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Introduction to G1 Counterfeits

Introduction to Counterfeit G1 Transformers

(This introduction was previously part of the Counterfeit ID guide, but I decided it made more sense broken off into its own page.)

Fake Transformers have been around since the beginning of the Transformers toy line in 1984.  While some fakes TFs used strange colors and sizes, others attempted to create much closer fakes, such as the often almost dead-on Taiwenese "Meta Morphs" copies from the 1980's.  But no matter how close to the originals these fakes might have been, collectors could count on two things almost always missing from them: (1) The "Takara"/"Hasbro" copyright stamp, and (2) The "Transformers" and "Hasbro" trademarks.  And so, for 21 years, if it didn't say "Transformers", "Hasbro", or "Takara", it was a fake.  Those were simpler times....

Unfortunately, all of that changed in 2005, when Zhong Jin released their first high end counterfeit Transformers.  These fakes are extremely difficult to tell from the originals.  Not only did they have the copyright stamps on the figures, but the boxes looked almost identical, complete with "Transformers" and "Hasbro" trademarks.  The collector market was not ready for the Zhong Jin counterfeits, as demonstrated by AFA (the big toy grading company) grading several fakes as originals (see AFA graded fake to the right).  To make matters worse, a slew of these have been released in the last half decade, making it extremely difficult to keep up with what has been counterfeited and what has not.

That said, it is possible to tell the fakes from the originals--most of this web site is dedicated to providing collectors with, or linking them to, counterfeit ID guides.  If you're not sure if what you're buying is real or not, go through the steps in the ID guides to figure out if it's fake.  The ID guides are a mix of my own and those provided by other Transformer collectors, such as e3nine from TFW2005 and CoolYooYu of the Chinese Transformers message boards.  I highly recommend the CoolYooYu guides where available, despite the language barrier, as the photos are extremely detailed and often delve into differences in the toys that the other ID guides lack.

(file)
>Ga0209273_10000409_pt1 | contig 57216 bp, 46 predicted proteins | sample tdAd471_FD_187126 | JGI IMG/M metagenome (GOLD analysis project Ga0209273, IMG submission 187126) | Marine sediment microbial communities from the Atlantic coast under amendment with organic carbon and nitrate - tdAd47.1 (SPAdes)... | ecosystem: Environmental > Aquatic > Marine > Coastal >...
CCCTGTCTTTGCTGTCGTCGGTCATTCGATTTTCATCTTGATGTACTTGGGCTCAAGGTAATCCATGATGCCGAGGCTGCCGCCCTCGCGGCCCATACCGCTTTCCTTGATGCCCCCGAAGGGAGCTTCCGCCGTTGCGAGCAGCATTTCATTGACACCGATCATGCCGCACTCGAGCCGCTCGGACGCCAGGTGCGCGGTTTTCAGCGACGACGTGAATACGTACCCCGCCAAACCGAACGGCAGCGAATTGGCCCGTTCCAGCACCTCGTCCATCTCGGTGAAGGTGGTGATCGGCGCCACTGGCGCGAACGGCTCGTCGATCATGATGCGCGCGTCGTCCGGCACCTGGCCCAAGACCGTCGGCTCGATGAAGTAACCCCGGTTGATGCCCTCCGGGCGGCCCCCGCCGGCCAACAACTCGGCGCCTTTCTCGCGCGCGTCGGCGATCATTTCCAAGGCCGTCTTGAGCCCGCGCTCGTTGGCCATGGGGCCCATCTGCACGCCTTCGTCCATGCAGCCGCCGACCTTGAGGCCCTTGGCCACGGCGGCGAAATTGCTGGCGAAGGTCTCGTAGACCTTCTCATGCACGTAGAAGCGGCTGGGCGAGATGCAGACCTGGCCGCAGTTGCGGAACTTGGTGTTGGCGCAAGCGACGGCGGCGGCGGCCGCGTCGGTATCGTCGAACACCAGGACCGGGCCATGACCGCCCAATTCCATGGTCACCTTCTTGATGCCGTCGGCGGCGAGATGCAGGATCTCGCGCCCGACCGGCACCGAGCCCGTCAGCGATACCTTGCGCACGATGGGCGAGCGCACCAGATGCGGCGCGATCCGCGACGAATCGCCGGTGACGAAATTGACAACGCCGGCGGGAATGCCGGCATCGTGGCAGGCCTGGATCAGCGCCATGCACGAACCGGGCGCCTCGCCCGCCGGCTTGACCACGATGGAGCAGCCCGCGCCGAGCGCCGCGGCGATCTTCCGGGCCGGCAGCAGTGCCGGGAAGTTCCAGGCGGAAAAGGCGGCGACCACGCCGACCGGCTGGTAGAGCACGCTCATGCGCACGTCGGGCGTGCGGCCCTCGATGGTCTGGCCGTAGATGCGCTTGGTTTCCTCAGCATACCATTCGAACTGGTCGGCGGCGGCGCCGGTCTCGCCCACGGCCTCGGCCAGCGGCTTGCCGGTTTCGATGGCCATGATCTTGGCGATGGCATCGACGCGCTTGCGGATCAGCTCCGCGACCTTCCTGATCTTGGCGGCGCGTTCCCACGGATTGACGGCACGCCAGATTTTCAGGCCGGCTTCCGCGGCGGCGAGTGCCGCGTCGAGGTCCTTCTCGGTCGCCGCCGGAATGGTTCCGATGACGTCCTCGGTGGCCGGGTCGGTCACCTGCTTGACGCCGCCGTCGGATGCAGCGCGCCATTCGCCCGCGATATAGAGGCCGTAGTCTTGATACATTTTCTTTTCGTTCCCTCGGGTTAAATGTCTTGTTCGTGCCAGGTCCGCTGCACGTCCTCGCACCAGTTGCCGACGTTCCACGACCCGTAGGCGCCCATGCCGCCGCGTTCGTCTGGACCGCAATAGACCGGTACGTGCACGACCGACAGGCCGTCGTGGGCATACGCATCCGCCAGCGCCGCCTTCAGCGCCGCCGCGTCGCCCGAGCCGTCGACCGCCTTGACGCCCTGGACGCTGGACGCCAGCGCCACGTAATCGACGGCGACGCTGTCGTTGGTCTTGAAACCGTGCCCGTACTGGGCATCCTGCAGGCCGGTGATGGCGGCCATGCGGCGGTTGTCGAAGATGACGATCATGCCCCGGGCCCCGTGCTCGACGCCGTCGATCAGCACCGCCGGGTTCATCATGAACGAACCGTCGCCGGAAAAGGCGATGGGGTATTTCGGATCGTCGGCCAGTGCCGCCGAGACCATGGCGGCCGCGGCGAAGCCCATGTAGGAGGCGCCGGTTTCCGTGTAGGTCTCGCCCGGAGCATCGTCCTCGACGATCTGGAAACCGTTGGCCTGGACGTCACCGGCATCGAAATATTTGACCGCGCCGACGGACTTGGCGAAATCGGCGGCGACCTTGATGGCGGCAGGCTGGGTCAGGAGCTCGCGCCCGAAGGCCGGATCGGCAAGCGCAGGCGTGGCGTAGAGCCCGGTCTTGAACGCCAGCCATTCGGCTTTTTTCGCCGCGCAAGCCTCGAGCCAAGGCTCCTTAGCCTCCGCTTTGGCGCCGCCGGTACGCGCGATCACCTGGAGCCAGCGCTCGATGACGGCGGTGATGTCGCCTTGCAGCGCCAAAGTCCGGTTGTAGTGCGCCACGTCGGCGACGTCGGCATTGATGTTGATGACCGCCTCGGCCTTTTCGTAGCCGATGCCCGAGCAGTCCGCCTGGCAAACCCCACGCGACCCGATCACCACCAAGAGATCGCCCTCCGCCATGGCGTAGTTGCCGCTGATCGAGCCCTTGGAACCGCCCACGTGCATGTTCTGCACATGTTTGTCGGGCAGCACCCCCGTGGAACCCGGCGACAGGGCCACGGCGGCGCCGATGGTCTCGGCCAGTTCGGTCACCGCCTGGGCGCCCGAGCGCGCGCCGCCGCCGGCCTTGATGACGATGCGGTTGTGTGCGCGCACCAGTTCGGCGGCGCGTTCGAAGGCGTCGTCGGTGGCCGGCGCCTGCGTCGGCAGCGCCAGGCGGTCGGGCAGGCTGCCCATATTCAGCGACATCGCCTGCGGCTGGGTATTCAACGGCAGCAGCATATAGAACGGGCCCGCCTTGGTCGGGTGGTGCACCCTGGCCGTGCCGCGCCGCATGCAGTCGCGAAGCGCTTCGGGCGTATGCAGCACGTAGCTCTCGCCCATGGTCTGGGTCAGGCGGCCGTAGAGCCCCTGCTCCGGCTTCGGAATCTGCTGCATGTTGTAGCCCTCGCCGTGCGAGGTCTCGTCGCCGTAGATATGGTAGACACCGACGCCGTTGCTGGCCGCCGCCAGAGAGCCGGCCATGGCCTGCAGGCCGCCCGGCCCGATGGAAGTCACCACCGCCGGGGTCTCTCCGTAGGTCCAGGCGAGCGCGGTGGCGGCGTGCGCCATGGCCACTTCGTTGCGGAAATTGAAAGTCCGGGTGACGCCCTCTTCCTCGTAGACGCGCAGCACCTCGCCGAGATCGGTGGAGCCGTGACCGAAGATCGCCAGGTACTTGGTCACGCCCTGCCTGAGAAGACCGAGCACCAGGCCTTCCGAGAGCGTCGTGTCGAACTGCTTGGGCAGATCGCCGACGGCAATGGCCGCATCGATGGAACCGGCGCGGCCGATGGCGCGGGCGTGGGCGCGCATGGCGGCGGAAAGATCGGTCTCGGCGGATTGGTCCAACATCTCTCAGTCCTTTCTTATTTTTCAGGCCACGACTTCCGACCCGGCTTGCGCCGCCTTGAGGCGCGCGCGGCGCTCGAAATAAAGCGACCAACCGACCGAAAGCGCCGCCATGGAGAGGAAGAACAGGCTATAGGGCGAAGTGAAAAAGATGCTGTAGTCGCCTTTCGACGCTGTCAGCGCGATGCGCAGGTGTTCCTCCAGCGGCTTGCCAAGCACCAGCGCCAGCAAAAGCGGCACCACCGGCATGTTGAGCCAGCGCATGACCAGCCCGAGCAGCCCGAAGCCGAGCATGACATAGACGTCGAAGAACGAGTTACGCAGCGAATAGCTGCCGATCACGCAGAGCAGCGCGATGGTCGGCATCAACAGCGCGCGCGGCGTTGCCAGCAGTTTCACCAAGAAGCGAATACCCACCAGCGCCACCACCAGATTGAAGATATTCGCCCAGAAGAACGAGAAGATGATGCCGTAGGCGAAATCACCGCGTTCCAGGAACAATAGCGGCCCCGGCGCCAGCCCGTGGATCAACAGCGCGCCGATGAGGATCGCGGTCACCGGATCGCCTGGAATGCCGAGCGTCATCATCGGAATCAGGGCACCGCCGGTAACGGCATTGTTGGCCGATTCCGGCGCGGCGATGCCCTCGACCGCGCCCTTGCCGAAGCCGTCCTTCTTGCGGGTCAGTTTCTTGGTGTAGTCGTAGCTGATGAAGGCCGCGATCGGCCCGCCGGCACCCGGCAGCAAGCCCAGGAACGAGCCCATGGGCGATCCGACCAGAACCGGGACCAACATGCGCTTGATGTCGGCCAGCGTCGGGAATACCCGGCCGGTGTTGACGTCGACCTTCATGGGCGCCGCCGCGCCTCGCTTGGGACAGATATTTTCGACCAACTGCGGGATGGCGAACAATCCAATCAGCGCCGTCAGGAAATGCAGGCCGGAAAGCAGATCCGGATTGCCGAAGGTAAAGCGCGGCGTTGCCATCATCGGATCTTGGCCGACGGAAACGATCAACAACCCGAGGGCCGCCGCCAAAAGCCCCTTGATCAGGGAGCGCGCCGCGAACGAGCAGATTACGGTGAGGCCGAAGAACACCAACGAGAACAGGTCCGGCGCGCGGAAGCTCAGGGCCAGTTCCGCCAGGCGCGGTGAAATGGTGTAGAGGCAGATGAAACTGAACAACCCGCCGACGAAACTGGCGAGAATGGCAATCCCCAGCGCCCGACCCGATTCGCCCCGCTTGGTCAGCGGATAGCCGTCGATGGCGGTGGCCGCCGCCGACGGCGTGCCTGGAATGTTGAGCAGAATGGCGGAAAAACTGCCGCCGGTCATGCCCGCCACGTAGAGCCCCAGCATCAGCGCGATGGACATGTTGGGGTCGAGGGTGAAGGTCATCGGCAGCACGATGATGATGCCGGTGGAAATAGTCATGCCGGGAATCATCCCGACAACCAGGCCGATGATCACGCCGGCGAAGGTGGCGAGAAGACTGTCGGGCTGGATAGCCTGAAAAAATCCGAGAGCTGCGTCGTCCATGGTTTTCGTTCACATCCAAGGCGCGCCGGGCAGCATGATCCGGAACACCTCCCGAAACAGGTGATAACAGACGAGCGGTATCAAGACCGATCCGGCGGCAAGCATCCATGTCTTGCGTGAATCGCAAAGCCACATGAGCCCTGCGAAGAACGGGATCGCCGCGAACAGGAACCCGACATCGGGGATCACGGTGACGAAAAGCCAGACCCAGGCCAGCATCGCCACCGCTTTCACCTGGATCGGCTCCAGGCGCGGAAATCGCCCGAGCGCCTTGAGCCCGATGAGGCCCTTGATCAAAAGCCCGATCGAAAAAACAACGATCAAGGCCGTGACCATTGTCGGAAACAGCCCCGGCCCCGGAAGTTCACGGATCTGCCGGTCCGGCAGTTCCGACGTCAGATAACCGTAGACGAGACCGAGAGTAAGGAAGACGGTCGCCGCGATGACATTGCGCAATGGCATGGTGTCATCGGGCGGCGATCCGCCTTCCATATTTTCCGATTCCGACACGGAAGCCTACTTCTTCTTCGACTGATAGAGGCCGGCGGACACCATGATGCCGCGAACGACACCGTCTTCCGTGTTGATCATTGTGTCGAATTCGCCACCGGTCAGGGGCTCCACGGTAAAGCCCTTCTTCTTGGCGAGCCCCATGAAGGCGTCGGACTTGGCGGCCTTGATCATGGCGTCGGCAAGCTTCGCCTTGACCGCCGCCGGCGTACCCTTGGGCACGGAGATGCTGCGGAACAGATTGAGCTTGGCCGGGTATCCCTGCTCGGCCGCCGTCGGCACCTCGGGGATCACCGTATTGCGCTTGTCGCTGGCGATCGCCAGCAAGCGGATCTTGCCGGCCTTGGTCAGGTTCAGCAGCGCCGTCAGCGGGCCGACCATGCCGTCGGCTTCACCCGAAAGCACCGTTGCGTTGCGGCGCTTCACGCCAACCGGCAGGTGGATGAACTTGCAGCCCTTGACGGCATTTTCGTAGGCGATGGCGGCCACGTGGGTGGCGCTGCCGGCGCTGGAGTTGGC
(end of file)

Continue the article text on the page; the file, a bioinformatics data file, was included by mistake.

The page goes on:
Since the initial release of the Zhong Jin fakes in 2005, a few notable things have happened with them.  Several years ago, a second company, Kidi Toys, produced three high quality counterfeits (Devastator, Metroplex, and Metrotitan), but they stopped fairly quickly.  Also a few years ago, it appeared that Hasbro was making some copyright and tradermark enforcement attempts, clearing up the glut of these that were on Ebay.  However, as of 2011, Zhong Jin continues to produce new counterfeits. Sites like "ioffer" and "kotoys" continue to provide a marketplace for them, and they appear to be slowly finding their way back onto Ebay.  A very recent development is that individuals have begun commissioning runs of high end counterfeits of some of the smaller rare G1 Transformers, such as the Japanese Headmaster Warriors and the rarer cassette Transformers.  There seems to be no end in sight for high end G1 counterfeits at this point, unfortunately.

I should also mention that many Zhong Jin counterfeits have also been made in several different unique color variants, like various clear versions, black versions, white versions, chrome versions, etc.  Here are examples, a red Mirage and a clear black Mirage:


Lastly, I want to mention the licensed 1990's Chinese Transformers reissues.  Before the Zhong Jin fakes were made in 2005, there were rumors and fears that knockoffs had already been made in China for years, complete with G1-style boxes and copyright stamps.  These rumors proved to be unfounded, and what people used to call "Chinese Knockoffs" were in fact a run of G1 Transformers done mainly for the Chinese market just a few years later than their Western counterparts.  If your Transformer box has a little sticker in the upper right corner with a few Chinese characters on it, you have a licensed 1990's Chinese reissue, not a knockoff.


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